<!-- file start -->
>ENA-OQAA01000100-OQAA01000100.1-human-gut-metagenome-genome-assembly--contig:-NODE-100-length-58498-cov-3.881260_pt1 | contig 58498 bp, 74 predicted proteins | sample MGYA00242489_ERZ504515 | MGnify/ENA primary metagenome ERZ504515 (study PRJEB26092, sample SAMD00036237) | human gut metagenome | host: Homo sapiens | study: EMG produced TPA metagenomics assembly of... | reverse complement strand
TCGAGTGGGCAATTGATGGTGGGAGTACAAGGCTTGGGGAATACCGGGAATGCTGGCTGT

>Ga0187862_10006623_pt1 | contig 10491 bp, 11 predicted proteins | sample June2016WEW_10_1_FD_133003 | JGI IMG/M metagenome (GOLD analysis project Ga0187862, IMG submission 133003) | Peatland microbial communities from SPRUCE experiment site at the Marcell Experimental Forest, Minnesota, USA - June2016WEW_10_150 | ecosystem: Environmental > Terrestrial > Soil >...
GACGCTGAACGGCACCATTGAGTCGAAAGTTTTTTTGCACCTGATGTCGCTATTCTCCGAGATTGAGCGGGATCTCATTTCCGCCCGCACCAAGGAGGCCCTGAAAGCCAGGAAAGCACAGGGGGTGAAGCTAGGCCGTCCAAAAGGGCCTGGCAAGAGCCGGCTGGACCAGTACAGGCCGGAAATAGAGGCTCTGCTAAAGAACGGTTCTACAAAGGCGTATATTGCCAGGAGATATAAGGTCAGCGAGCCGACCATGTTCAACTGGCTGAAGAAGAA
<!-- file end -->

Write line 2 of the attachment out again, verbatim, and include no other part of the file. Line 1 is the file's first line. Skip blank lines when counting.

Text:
TCGAGTGGGCAATTGATGGTGGGAGTACAAGGCTTGGGGAATACCGGGAATGCTGGCTGT